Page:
World

China can hit 2017 growth target: Premier

Beijing is aiming to achieve economic growth of around 6.5 per cent this year

DALIAN: China is capable of achieving its full-year growth target and controlling systemic risks despite challenges, Premier Li Keqiang said yesterday, adding that maintaining medium- to high-speed long-term growth will not be easy.

Beijing targets economic growth of around 6.5 per cent this year, compared with the 6.7 per cent pace delivered last year - the slowest in 26 years.

In a speech at the World Economic Forum in the northeastern city of Dalian, Mr Li said the Chinese economy remains steady in the second quarter, as domestic demand has become a key pillar for the world's second-largest economy.

"China's economy in the second-quarter maintained the first-quarter's steady and improving momentum. We are fully capable of achieving the main economic targets for the full year," Mr Li said. "Currently, China also faces many difficulties and challenges, but we are fully prepared."

China's economy, which grew a robust 6.9 per cent in the first quarter, generally remained on solid footing last month, but tighter monetary policy, a cooling housing market and slowing investment reinforced views that it will gradually lose momentum in coming months.Beijing has been taking steps to identify and resolve financial risks, which remain generally under control, Mr Li said.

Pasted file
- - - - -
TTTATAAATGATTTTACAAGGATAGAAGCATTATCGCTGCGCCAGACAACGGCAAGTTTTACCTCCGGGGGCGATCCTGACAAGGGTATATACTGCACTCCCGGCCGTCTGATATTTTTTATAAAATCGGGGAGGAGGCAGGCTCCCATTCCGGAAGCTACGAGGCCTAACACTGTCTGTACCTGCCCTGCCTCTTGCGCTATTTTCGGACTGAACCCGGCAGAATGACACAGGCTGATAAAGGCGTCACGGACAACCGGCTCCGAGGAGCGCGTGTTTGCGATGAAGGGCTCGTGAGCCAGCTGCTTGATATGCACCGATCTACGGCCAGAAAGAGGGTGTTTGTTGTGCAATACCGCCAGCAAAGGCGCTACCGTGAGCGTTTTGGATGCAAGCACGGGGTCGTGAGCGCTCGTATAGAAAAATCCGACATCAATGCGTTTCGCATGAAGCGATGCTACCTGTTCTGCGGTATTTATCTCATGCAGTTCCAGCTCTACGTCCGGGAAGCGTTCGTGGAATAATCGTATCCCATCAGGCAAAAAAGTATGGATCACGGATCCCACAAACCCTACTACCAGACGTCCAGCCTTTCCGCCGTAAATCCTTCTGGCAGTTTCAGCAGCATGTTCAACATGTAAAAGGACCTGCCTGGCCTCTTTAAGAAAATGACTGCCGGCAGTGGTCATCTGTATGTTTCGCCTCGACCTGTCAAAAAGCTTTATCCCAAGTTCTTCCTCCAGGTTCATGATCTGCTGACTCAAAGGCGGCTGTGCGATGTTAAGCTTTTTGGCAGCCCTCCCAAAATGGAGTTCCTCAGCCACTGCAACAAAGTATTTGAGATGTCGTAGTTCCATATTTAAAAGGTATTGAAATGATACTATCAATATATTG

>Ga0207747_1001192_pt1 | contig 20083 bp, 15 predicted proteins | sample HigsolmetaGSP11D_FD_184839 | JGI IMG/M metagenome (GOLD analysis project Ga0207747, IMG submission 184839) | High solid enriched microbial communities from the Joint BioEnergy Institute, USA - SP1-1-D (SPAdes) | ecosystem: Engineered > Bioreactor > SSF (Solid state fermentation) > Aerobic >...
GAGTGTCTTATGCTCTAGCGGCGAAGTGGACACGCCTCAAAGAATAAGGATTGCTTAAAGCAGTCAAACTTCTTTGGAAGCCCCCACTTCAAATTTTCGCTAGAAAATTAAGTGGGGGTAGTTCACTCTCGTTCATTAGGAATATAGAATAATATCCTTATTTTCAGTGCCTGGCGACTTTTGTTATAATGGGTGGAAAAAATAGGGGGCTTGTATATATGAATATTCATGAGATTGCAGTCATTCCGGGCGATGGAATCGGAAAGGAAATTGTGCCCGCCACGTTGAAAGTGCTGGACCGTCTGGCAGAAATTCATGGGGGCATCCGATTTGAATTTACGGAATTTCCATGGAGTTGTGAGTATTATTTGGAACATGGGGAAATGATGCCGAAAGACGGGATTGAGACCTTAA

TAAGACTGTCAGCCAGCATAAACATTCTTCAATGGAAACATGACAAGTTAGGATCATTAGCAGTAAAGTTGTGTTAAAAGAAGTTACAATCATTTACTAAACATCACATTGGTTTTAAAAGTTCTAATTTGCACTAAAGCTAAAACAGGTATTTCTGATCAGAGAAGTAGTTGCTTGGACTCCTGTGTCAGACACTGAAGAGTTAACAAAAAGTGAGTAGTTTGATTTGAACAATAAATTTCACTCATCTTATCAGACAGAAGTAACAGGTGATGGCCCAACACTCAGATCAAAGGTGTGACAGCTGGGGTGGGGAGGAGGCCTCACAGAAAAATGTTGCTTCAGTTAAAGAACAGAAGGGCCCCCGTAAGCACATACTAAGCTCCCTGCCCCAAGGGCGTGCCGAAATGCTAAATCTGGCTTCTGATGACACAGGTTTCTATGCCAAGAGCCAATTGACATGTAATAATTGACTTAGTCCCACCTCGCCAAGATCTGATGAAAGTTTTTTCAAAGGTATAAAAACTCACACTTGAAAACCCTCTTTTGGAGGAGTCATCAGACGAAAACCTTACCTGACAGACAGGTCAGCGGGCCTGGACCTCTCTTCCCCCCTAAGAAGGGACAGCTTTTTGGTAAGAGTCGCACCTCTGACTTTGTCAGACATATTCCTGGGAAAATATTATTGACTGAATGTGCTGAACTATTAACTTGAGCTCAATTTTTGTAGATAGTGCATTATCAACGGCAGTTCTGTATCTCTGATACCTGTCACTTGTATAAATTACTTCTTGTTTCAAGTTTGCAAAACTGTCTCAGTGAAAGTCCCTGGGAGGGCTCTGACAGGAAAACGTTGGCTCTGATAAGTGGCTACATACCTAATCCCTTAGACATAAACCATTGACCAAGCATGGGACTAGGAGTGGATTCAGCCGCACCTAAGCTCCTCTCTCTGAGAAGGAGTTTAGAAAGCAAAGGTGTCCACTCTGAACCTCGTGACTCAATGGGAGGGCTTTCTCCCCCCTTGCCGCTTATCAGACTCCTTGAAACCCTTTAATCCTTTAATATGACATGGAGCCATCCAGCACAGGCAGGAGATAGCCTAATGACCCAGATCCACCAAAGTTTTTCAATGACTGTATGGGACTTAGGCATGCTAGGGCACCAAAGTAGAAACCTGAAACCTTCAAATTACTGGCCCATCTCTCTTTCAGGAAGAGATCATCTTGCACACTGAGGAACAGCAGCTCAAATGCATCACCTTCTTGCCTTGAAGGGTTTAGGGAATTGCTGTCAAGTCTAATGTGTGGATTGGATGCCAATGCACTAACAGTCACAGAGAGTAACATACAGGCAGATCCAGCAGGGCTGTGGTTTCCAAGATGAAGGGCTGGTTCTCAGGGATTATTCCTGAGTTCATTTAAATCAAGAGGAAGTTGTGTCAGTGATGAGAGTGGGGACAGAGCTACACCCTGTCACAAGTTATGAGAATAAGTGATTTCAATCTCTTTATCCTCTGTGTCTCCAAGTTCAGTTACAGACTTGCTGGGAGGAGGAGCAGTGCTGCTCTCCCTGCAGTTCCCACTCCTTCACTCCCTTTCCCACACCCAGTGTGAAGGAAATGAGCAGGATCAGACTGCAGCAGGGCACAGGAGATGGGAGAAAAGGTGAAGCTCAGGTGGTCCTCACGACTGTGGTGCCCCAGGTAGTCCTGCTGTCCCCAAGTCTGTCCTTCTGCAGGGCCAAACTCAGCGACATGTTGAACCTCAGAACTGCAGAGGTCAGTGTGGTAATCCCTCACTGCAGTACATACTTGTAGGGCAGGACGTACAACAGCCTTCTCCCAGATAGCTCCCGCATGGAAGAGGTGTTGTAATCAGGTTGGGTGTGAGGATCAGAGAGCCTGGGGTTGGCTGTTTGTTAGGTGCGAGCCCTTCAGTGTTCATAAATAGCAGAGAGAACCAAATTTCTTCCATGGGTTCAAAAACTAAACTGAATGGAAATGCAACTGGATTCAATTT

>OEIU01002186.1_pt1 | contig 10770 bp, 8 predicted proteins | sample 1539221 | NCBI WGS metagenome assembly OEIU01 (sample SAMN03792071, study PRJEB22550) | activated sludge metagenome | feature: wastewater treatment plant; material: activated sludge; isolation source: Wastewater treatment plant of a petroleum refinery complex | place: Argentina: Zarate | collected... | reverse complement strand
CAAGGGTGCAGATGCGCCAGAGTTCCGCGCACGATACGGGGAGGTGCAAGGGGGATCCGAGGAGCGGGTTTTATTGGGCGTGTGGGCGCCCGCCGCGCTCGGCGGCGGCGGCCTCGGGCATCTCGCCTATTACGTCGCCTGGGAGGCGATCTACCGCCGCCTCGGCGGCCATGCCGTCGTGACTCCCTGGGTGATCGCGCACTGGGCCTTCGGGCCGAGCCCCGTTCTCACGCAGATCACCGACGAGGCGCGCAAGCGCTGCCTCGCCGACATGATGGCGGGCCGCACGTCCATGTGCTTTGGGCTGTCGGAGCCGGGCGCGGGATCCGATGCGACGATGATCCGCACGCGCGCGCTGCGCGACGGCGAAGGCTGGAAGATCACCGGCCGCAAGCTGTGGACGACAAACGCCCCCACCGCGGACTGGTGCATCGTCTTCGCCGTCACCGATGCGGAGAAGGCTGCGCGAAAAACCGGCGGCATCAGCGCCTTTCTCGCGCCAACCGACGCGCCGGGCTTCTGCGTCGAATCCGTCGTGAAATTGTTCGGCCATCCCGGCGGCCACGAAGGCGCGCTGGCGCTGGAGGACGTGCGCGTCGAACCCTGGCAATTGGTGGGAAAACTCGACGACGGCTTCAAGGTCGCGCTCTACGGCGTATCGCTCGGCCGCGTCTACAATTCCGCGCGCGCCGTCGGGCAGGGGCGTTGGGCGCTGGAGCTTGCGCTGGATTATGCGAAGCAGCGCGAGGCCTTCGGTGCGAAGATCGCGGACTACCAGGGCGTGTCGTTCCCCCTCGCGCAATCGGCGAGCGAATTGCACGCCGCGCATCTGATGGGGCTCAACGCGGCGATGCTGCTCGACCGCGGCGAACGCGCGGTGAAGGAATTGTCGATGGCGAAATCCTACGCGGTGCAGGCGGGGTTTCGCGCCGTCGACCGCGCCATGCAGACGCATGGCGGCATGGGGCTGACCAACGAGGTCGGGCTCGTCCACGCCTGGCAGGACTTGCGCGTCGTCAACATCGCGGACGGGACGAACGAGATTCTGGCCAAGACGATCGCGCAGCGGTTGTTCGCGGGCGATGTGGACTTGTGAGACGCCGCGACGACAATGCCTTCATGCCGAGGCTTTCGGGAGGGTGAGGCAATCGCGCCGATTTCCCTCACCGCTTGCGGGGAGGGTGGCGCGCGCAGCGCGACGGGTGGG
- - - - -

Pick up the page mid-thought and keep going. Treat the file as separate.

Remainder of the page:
Among those risks is high levels of debt, which recently prompted Moody's to cut its sovereign credit rating on China. Mr Li said that the capital adequacy ratios and provisions for bad loans at Chinese banks were at relatively high levels.

RISKS

"There are indeed some risks in the financial sector, but we are able to uphold the bottom line of no systemic risks," he said.

"We are fully capable of preventing various risks and making sure economic operations will be within a reasonable range."

Mr Li also said Beijing will facilitate foreign investment by relaxing restrictions on how much overseas firms can own of China ventures and making it easier for them to register new companies locally.

China will give foreign investors greater market access to services and industrial sectors as well as treat foreign and domestic firms equally, the premier said - pledges that the government has made before.

He added that China will encourage foreign firms to reinvest their profits in the country but will not restrict the cross-border movement of their earnings. China is trying to bolster consumer-driven growth while curbing excess and outdated capacity in industries such as steel and coal, cuts that Mr Li said will continue.

Mr Li stressed the importance of job creation, and noted that while new technologies such as artificial intelligence and robotics could cause job losses, those are offset by growth sectors such as e-commerce, mobile payments and bike-sharing.

Employment has remained stable, Mr Li said, with the survey-based jobless rate at around 4.9 per cent last month - the lowest in many years. - REUTERS

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